Bring back the exotic flair of Ed & Fred’s Desert Moon with this chicken salad recipe

·2 min read

This popular Lexington restaurant was only around for a little over a decade but it made its mark: People still talk about dishes they loved at Ed & Fred’s Desert Moon.

My favorite (I ordered it practically every time) was the lime chili pesto linguine. (Ed & Fred’s had great meat-free options, entrees that could hold their own.)

Others raved about the hot Anasazi chili, or the unique calzones (smoked salmon?), the BLT made with smoked turkey, guacamole and spicy mayo, or the Caribbean smoked chicken salad. That is the recipe we found in the Herald-Leader archives for this part of our Taste of the Past series that has included other favorites like DeSha’s made-from-scratch cornbread and Stanley J’s potato salad.

Ed & Fred’s opened in 1992 at 249 E. Main St. Owned by Doug and Judy Eifert, the restaurant was named for Doug’s father Fred and for the father of original partner Mary Jane Sloane, Ed.

From the beginning the menu was described as “eclectic” by reviewers. And the place was known for its art almost as much as its food. Patrons of downtown Lexington plays and galleries often enjoyed a meal at Ed & Fred’s after a show.

Clockwise from bottom, Brie and Wild Mushroom Empanada dinner, Linguine with Tomato and Herbs, and Lime Chile Pesto Linguine were some of the dishes at Ed and Fred’s Desert Moon in 2001.
Clockwise from bottom, Brie and Wild Mushroom Empanada dinner, Linguine with Tomato and Herbs, and Lime Chile Pesto Linguine were some of the dishes at Ed and Fred’s Desert Moon in 2001.
Ed & Fred’s Desert Moon restaurant in November 1997, after the move to the new location on what is now called Grand Boulevard.
Ed & Fred’s Desert Moon restaurant in November 1997, after the move to the new location on what is now called Grand Boulevard.

After about four years, the restaurant moved to a new location not far away on Grand Boulevard, into the site of the former Del Frisco’s Restaurant. A loyal fanbase took the move and other changes in stride.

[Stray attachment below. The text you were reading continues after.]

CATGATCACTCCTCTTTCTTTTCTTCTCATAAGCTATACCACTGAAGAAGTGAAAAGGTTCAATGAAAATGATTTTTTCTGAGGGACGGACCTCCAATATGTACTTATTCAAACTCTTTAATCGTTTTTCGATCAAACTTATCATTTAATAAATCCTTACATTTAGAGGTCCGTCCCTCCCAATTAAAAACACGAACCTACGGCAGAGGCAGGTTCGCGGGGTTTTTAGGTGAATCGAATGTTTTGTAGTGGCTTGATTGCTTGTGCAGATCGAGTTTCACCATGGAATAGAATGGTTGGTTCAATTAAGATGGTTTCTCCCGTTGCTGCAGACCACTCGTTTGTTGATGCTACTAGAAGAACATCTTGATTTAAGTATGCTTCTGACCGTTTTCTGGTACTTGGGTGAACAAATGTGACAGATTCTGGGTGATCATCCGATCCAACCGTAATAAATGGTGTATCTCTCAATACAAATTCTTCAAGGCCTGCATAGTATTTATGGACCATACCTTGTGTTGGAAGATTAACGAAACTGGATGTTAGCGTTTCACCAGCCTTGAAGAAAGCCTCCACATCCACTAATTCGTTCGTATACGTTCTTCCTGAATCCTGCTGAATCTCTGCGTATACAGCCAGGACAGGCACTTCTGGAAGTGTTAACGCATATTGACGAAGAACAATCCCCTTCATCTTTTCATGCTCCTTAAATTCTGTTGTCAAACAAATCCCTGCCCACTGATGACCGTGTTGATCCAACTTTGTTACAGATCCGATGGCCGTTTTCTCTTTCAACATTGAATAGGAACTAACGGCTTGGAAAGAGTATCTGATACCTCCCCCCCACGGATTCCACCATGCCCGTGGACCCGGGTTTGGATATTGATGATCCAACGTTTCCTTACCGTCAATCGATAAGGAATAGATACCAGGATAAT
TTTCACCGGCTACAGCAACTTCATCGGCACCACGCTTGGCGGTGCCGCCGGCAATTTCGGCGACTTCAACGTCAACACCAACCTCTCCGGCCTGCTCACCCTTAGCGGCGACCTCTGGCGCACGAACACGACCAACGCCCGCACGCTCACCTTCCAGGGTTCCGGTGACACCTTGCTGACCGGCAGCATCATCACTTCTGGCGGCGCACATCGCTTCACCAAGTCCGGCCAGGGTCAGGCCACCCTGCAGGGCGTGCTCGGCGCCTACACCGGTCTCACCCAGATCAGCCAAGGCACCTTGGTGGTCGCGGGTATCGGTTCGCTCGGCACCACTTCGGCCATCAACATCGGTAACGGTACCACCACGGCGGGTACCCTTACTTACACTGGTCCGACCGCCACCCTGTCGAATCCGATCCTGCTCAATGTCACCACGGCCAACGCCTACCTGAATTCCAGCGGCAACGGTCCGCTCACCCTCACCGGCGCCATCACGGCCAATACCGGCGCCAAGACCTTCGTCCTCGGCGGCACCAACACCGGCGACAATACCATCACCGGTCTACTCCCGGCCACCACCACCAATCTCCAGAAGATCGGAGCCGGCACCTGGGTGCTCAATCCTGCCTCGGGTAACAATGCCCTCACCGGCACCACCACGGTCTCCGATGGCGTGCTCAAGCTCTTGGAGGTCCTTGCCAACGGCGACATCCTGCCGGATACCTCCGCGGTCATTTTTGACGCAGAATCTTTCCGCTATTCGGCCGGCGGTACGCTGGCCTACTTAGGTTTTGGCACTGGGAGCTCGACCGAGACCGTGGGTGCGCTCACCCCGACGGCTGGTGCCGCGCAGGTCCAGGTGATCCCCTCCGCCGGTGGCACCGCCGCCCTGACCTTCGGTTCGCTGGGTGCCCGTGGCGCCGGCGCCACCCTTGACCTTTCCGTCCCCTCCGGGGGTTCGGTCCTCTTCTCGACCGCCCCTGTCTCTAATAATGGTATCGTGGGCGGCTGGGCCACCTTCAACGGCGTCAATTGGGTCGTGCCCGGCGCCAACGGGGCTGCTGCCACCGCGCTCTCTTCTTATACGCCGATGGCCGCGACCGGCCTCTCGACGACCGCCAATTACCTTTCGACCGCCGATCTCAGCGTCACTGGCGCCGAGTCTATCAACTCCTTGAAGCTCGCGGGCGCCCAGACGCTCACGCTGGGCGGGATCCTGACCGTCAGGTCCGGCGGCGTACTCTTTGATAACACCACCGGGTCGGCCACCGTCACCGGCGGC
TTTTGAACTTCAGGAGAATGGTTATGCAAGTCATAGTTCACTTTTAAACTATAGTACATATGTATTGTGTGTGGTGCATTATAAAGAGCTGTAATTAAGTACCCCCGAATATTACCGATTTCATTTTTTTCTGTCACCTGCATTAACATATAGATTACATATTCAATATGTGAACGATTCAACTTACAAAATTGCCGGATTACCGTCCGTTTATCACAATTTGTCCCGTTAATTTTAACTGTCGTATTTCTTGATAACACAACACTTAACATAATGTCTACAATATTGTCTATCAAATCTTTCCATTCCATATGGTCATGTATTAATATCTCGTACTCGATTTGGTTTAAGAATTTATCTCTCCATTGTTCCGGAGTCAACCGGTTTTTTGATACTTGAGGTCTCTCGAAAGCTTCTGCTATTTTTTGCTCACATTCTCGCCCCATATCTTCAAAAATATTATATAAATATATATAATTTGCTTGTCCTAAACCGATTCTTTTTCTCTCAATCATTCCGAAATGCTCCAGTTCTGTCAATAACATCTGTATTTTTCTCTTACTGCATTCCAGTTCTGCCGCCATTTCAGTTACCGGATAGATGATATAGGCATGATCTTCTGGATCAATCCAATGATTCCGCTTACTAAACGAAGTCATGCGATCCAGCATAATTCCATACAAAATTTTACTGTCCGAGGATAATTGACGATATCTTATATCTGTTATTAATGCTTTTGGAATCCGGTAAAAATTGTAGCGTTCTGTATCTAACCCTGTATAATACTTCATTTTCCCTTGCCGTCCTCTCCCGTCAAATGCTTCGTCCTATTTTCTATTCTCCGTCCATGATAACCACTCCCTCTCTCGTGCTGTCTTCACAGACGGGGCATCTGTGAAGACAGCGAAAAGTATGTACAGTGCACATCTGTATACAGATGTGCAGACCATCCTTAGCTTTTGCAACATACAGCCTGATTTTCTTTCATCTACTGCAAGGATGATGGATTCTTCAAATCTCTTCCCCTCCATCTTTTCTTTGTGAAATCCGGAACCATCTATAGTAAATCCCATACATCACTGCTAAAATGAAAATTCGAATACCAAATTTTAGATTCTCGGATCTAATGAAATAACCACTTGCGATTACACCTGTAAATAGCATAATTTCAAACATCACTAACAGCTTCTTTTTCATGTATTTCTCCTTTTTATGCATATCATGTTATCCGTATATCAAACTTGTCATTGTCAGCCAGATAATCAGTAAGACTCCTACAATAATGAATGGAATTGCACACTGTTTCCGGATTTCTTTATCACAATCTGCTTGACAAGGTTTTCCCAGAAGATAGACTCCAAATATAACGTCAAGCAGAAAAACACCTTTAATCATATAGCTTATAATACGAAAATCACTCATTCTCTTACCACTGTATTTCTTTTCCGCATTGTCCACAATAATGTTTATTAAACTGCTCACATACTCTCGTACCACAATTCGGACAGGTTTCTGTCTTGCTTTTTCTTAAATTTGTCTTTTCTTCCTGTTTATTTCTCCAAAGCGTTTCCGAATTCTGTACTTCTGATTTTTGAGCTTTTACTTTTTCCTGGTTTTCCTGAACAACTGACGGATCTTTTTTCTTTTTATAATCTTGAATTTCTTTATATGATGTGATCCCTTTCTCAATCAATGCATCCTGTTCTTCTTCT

The larger space was designed to feel cozy and to show off the artwork of local artists. “We wanted to give our restaurant a different flair so it would be different from every other restaurant in town because there are a lot of restaurants here,” Judy Eifert said at the time. “The art has played a part in that, and it would be a whole different restaurant without this particular art.”

It was ahead of its time in many ways: I think this is the first upscale place I saw with a polished concrete floor, for instance.

Ed and Fred’s Desert Moon owner and chef Doug Eifert.
Ed and Fred’s Desert Moon owner and chef Doug Eifert.
Ed & Fred’s Desert Moon restaurant used their wall spaces to display art work. Seen here is a painting by Rodney Hatfield, titled “Stone Woman”. Friday Nov 21, 1997.
Ed & Fred’s Desert Moon restaurant used their wall spaces to display art work. Seen here is a painting by Rodney Hatfield, titled “Stone Woman”. Friday Nov 21, 1997.

But at the end of 2003, Ed & Fred’s closed for good, with little fanfare after serving New Year’s Eve dinner. At the time, Doug Eifert said that increasing competition for downtown diners took a toll.

The building on Grand Boulevard was already owned by Nancy Barron and Associates, who expanded into the former restaurant space.

The Eiferts moved to North Carolina and opened a restaurant in the Outer Banks, serving some of the old Ed & Fred’s favorites to a new crowd.

Dajio Restaurant in Ocracoke closed last year and the Eiferts have retired.

Doug and Judy Eifert in 2013, after they opened Dajio Restaurant in Ocracoke, N.C. It’s since sold and they have now retired.
Doug and Judy Eifert in 2013, after they opened Dajio Restaurant in Ocracoke, N.C. It’s since sold and they have now retired.
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